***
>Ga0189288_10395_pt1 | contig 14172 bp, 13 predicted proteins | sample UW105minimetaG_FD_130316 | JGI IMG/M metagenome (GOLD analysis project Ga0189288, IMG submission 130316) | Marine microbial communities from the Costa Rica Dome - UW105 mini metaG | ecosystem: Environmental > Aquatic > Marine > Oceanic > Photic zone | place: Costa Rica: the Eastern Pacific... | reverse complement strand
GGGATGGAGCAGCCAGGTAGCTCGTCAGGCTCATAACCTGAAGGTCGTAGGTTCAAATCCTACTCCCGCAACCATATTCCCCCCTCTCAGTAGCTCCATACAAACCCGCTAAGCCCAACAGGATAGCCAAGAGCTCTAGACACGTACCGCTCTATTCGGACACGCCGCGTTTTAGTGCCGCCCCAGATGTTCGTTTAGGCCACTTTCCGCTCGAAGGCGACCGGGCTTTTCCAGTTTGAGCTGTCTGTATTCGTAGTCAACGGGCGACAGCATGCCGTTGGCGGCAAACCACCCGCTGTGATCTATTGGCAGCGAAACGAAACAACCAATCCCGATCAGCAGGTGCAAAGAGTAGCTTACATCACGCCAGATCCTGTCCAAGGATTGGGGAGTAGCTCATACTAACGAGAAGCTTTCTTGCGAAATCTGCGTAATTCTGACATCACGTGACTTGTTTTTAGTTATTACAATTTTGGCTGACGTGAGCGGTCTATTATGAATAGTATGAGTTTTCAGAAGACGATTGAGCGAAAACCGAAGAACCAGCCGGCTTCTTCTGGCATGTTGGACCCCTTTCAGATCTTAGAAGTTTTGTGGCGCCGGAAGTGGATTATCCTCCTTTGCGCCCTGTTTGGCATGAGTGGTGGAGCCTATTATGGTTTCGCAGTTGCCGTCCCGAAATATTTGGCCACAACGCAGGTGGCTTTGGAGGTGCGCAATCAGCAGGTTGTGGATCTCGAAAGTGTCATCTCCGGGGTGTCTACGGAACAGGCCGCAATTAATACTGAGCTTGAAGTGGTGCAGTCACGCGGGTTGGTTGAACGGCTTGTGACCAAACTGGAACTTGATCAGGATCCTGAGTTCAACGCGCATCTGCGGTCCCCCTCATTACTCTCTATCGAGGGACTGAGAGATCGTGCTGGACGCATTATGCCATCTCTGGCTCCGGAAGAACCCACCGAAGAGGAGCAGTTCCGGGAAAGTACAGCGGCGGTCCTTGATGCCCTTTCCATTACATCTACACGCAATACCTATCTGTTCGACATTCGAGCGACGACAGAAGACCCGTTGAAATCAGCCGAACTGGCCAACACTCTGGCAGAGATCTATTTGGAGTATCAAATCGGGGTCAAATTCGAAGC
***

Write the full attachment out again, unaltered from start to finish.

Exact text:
>Ga0189288_10395_pt1 | contig 14172 bp, 13 predicted proteins | sample UW105minimetaG_FD_130316 | JGI IMG/M metagenome (GOLD analysis project Ga0189288, IMG submission 130316) | Marine microbial communities from the Costa Rica Dome - UW105 mini metaG | ecosystem: Environmental > Aquatic > Marine > Oceanic > Photic zone | place: Costa Rica: the Eastern Pacific... | reverse complement strand
GGGATGGAGCAGCCAGGTAGCTCGTCAGGCTCATAACCTGAAGGTCGTAGGTTCAAATCCTACTCCCGCAACCATATTCCCCCCTCTCAGTAGCTCCATACAAACCCGCTAAGCCCAACAGGATAGCCAAGAGCTCTAGACACGTACCGCTCTATTCGGACACGCCGCGTTTTAGTGCCGCCCCAGATGTTCGTTTAGGCCACTTTCCGCTCGAAGGCGACCGGGCTTTTCCAGTTTGAGCTGTCTGTATTCGTAGTCAACGGGCGACAGCATGCCGTTGGCGGCAAACCACCCGCTGTGATCTATTGGCAGCGAAACGAAACAACCAATCCCGATCAGCAGGTGCAAAGAGTAGCTTACATCACGCCAGATCCTGTCCAAGGATTGGGGAGTAGCTCATACTAACGAGAAGCTTTCTTGCGAAATCTGCGTAATTCTGACATCACGTGACTTGTTTTTAGTTATTACAATTTTGGCTGACGTGAGCGGTCTATTATGAATAGTATGAGTTTTCAGAAGACGATTGAGCGAAAACCGAAGAACCAGCCGGCTTCTTCTGGCATGTTGGACCCCTTTCAGATCTTAGAAGTTTTGTGGCGCCGGAAGTGGATTATCCTCCTTTGCGCCCTGTTTGGCATGAGTGGTGGAGCCTATTATGGTTTCGCAGTTGCCGTCCCGAAATATTTGGCCACAACGCAGGTGGCTTTGGAGGTGCGCAATCAGCAGGTTGTGGATCTCGAAAGTGTCATCTCCGGGGTGTCTACGGAACAGGCCGCAATTAATACTGAGCTTGAAGTGGTGCAGTCACGCGGGTTGGTTGAACGGCTTGTGACCAAACTGGAACTTGATCAGGATCCTGAGTTCAACGCGCATCTGCGGTCCCCCTCATTACTCTCTATCGAGGGACTGAGAGATCGTGCTGGACGCATTATGCCATCTCTGGCTCCGGAAGAACCCACCGAAGAGGAGCAGTTCCGGGAAAGTACAGCGGCGGTCCTTGATGCCCTTTCCATTACATCTACACGCAATACCTATCTGTTCGACATTCGAGCGACGACAGAAGACCCGTTGAAATCAGCCGAACTGGCCAACACTCTGGCAGAGATCTATTTGGAGTATCAAATCGGGGTCAAATTCGAAGC